Verse > Anthologies > William Stanley Braithwaite, ed. > The Book of Elizabethan Verse
William Stanley Braithwaite, ed.  The Book of Elizabethan Verse.  1907.
The Message
By Thomas Heywood (c. 1570–1641)
YE 1 little birds that sit and sing
  Amidst the shady valleys,
And see how Phyllis sweetly walks
  Within her garden-alleys;
Go pretty birds, about her bower;        5
Sing pretty birds, she may not lower;
Ah, me! methinks I see her frown!
    Ye pretty wantons warble.
Go tell her through your chirping bills,
  As you by me are bidden,        10
To her is only known my love
  Which from the world is hidden.
Go pretty birds and tell her so,
See that your notes strain not too low,
For still, methinks, I see her frown;        15
    Ye pretty wantons warble.
Go tune your voices’ harmony
  And sing, I am her lover;
Strain loud and sweet, that every note
  With sweet content may move her:        20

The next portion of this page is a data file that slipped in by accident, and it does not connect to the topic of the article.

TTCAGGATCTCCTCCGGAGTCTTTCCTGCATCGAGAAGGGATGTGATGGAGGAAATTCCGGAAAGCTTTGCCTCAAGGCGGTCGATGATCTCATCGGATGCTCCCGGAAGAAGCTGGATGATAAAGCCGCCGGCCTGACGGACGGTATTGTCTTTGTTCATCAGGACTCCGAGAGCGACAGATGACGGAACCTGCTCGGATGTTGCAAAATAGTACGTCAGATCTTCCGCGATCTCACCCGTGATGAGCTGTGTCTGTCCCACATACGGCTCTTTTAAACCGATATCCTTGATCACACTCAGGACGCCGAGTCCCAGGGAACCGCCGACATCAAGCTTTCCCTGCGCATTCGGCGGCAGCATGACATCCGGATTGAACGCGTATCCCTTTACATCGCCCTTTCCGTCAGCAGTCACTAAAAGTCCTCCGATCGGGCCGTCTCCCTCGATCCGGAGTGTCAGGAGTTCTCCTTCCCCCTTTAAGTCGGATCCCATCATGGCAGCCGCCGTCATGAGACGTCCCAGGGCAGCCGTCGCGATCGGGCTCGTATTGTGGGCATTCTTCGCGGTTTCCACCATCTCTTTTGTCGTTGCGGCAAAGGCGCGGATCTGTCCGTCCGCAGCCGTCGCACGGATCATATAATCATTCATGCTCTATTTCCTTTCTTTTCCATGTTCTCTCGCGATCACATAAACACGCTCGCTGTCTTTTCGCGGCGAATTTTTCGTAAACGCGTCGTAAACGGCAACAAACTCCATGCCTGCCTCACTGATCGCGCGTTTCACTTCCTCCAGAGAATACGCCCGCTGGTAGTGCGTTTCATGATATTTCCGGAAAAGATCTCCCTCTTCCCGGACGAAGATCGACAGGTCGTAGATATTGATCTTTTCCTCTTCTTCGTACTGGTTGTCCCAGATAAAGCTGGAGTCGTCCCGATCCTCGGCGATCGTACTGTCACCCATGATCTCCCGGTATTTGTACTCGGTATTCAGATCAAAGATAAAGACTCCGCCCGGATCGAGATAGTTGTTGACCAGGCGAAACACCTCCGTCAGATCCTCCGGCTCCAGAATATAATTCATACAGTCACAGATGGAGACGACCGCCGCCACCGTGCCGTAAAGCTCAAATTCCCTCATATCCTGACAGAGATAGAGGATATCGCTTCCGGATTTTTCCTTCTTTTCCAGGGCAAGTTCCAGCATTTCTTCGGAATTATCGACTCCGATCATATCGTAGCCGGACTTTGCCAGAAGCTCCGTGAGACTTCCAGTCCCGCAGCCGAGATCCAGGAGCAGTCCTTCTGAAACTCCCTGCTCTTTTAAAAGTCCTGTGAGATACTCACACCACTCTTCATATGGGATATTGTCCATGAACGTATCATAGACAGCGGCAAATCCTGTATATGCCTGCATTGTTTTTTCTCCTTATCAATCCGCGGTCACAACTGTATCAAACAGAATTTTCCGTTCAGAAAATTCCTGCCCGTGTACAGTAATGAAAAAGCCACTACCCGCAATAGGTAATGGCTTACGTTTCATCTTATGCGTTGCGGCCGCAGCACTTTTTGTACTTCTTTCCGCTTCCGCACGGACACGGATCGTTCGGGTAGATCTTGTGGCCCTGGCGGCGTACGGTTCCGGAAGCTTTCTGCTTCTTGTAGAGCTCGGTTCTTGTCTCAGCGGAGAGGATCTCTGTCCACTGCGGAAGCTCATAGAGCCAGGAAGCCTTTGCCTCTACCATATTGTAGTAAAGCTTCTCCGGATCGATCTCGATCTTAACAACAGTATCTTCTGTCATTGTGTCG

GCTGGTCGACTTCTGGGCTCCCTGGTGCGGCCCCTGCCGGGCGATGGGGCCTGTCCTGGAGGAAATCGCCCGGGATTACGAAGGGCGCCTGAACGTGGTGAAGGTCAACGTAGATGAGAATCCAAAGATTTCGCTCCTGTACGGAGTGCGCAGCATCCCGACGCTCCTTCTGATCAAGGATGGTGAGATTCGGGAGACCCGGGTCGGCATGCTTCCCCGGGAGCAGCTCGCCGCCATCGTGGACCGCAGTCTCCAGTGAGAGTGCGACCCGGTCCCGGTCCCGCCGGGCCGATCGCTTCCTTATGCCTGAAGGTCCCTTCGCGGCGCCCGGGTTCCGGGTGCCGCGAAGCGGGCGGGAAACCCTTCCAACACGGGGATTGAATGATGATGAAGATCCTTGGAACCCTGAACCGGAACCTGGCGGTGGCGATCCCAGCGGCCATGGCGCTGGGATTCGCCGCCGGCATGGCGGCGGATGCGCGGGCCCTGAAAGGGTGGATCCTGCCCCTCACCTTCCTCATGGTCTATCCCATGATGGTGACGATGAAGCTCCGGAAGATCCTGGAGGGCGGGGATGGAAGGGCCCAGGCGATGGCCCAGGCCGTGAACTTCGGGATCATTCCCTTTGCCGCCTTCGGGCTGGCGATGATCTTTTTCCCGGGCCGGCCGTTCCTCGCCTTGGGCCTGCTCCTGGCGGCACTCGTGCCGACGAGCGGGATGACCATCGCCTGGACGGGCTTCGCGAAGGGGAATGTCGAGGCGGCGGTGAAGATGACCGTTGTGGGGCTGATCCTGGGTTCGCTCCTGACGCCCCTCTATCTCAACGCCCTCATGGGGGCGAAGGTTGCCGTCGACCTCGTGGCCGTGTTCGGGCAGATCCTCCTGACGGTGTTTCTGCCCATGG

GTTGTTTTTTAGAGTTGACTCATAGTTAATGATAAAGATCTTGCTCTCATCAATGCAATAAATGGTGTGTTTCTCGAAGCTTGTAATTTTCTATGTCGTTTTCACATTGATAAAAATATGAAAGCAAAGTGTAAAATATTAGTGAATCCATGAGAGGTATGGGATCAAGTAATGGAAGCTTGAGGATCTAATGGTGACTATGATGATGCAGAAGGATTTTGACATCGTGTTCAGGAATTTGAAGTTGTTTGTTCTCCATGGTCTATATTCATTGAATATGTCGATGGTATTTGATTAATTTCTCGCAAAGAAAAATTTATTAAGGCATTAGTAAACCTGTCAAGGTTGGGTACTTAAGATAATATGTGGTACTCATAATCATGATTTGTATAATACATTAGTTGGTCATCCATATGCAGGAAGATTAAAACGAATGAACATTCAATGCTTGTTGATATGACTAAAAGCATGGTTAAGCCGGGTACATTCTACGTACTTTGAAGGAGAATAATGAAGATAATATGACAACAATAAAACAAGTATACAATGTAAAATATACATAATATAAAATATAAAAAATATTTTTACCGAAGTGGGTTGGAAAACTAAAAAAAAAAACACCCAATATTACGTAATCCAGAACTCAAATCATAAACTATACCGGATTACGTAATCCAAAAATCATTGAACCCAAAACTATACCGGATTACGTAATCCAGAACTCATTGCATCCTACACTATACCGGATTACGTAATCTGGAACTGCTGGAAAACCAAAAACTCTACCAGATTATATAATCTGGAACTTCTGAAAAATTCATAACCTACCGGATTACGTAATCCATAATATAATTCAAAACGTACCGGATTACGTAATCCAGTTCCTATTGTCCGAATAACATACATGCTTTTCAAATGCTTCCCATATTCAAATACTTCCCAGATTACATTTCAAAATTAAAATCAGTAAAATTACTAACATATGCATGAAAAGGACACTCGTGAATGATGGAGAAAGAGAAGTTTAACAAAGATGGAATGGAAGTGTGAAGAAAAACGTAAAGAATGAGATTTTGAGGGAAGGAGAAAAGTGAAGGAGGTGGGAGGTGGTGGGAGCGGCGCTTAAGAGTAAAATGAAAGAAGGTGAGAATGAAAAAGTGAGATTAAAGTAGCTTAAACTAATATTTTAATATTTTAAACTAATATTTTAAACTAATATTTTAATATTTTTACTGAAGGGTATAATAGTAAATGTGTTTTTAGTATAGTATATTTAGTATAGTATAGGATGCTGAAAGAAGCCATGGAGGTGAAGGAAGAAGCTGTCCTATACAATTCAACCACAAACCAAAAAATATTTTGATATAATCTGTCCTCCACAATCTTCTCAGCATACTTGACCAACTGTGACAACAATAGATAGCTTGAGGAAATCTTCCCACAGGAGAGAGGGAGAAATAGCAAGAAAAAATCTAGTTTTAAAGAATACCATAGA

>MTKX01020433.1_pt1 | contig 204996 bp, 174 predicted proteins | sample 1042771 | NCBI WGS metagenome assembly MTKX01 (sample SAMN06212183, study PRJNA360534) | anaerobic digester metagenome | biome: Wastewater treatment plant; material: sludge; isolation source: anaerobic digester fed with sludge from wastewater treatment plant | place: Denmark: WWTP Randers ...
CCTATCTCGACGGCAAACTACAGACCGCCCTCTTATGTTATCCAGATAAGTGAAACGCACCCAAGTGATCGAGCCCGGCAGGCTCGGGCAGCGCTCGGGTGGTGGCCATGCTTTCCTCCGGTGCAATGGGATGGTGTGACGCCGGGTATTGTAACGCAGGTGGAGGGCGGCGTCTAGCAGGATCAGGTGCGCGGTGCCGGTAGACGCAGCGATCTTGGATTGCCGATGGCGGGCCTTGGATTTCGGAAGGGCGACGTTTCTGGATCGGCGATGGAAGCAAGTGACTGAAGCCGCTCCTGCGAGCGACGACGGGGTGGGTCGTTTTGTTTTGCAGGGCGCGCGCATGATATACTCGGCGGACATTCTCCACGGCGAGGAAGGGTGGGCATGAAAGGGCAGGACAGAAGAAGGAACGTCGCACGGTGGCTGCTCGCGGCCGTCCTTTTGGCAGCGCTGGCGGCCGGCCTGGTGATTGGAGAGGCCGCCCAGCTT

And she that hath the sweetest voice,
Tell her I will not change my choice;
Yet still, methinks, I see her frown!
    Ye pretty wantons warble.
O fly! make haste! see, see, she falls        25
  Into a pretty slumber!
Sing round about her rosy bed
  That waking she may wonder:
Say to her, ’tis her lover true
That sendeth love to you, to you;        30
And when you hear her kind reply,
    Return with pleasant warblings.
Note 1. From The Fair Maid of the Exchange, 1607. The authorship of this play is unknown. In Mr. Quiller-Couch’s Golden Pomp he attributes it to Heywood, without question, though the consensus of critical opinion is against the claim. Mr. Fleay has alternately claimed it for Lewis Machin and Jervais Markham. (Biographical Chronicle of The English Drama, II., 219, 329.) [back]

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